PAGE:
In contrast to GDPdU and GoBD the KassenSichV is a regulation of the Finance Ministry which prescribes as obligatory new standards for the prevention of manipulations at cash registers. The KassenSichV of 26.09.2017 is based on the Act on Protection against Manipulation of Digital Basic Records from 16.12.2016. From 01.01.2020 onwards, cash registers in Germany whose design permits it technically must be equipped with a so-called technical safety device (TSD). The security device stores the transactions of the cash register in its internal memory and returns a code to the cash register. This code shall be printed on each sales receipt. The data must be stored in a protocol that can be exported by the tax office. Cash registers purchased between 25.10.2010 and 31.12.2019 which cannot be upgraded may be renewed until 31.12.2022.
Although the terminology has now been clarified, the question of legal enforcement and the consequences for merchants in the event of non-compliance remains. The regulations for reviewing transaction data states that a cash auditor may enter the shop unannounced during normal business hours and observe the use of the cash register (no identification requirement; keyword test purchase). In addition, the auditors may require the management (or a qualified representative) to conduct a cash check (ID card requirement). In addition to business premises, this also applies to sales vehicles, e.g. food trucks. If the audited records are not sufficient, an external audit may be ordered. Anyone who concludes after this vast amount of information “Fair enough, but what happens if I continue as before and in the worst case pay a fine” should be warned at this point. If non-compliant cash register systems (including security devices) are used, the merchant may be fined with up to 25,000 euros.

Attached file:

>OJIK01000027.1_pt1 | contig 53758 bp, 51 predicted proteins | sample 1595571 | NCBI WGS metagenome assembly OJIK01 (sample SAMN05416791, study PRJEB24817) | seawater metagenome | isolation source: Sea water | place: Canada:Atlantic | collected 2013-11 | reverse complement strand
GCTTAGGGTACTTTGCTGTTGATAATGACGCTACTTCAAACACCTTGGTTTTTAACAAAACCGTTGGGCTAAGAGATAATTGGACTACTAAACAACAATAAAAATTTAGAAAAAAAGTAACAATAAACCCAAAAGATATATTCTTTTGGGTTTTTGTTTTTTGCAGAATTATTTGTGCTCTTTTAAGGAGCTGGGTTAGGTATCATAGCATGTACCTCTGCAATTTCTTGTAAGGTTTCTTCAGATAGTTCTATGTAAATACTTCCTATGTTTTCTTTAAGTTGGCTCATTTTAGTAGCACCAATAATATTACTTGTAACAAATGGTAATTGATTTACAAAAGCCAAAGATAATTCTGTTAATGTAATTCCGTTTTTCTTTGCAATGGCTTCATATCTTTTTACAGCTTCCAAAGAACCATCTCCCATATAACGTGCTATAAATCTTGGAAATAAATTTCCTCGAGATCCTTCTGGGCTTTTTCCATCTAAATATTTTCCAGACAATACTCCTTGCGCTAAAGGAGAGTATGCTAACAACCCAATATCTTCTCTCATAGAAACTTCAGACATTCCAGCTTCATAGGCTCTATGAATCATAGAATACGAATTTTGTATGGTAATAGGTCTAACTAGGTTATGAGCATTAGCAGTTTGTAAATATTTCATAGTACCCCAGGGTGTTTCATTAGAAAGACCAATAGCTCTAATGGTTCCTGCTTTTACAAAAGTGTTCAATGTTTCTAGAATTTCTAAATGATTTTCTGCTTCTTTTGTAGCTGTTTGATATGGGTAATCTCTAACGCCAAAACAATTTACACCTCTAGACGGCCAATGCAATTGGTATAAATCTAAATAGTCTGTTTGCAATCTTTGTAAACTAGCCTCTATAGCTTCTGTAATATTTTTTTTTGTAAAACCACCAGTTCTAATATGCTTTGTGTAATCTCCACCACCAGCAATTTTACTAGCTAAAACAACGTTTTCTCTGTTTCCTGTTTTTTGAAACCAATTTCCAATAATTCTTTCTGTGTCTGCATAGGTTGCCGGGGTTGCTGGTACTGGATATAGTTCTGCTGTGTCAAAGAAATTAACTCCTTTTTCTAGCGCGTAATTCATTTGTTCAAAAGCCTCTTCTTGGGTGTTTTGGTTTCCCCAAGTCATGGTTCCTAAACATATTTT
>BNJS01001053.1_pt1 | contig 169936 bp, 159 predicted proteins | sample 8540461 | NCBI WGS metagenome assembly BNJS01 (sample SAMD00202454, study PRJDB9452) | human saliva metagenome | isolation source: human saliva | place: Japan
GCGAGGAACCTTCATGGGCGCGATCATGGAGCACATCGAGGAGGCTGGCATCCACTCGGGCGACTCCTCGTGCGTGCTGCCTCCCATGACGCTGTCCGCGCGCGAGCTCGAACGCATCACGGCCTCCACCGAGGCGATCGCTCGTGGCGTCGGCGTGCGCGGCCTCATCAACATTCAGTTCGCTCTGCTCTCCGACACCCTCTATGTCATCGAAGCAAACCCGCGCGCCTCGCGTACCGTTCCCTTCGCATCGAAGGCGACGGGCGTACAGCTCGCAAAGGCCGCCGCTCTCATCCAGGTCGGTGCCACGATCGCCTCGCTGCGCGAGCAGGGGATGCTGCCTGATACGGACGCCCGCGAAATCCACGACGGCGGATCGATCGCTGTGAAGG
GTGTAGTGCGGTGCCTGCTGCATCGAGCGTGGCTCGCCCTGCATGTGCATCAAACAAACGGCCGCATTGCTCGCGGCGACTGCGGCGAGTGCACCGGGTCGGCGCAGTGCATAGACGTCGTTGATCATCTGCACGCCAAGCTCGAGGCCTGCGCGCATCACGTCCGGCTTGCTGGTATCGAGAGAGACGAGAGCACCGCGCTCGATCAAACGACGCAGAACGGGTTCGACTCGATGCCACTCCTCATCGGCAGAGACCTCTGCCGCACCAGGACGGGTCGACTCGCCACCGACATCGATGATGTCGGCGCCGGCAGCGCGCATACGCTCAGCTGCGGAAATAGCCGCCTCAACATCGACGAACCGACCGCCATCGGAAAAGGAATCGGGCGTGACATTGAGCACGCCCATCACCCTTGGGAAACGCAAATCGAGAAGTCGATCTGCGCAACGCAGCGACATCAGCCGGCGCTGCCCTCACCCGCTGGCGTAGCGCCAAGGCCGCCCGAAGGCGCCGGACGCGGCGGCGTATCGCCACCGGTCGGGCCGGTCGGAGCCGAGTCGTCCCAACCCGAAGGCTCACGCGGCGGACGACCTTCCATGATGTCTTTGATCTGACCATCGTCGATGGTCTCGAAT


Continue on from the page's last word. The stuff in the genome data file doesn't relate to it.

The aim of the KassenSichV is to determine and prevent the subsequent manipulation of sales data. Here, the audit is conducted based on the export of the cash register journal as well as evaluation data, programming data and master data change data, which is examined by a software of the tax offices. The necessary technical safety equipment consists of a safety module, a storage medium and a digital interface, which enables the export to be read out. In the future, documents from compliant systems will have a continuous signature including unique information from the previous document/receipt. This signature is stored encrypted in a security module and can therefore not be changed. If the chain of signatures is interrupted, you can quickly find out where a manipulation took place. This module must be accessible consistently, since communication between the cash register and the security module takes place not only during signature creation, but also when articles are entered. Due to this constant accessibility, there is a clear implication that cloud-based cash registers may no longer be able to work offline from 01.01.2020 onwards, if this results in an interruption of communication with the module. For this reason, contact should be sought with the cash register system manufacturer, as the latter must provide the solution or software for his system.
With this short summary of the not entirely new idea of German fiscalisation and the answering of the most important questions, the question remains with regards to the conclusion. There is no dispute that Germany is a country with an affinity for cash. It is also not disputed that not every euro is properly documented with the tax authorities. However, the question remains as to whether the implementation via new cash register systems is really the solution to the problem of tax evasion or whether it does not even create others. What are the implications of paper-based receipts in an increasingly ecological society? Is it appropriate to establish a closed standard in an open source working community? Is the tax money evaded in the form of cash really reduced by the defined exceptions?
These questions have not yet been answered. What is certain is that the law, which will come into force in January 2020, will remain ineffective if standards are not clearly defined and enforced by an adequate number of auditing personnel.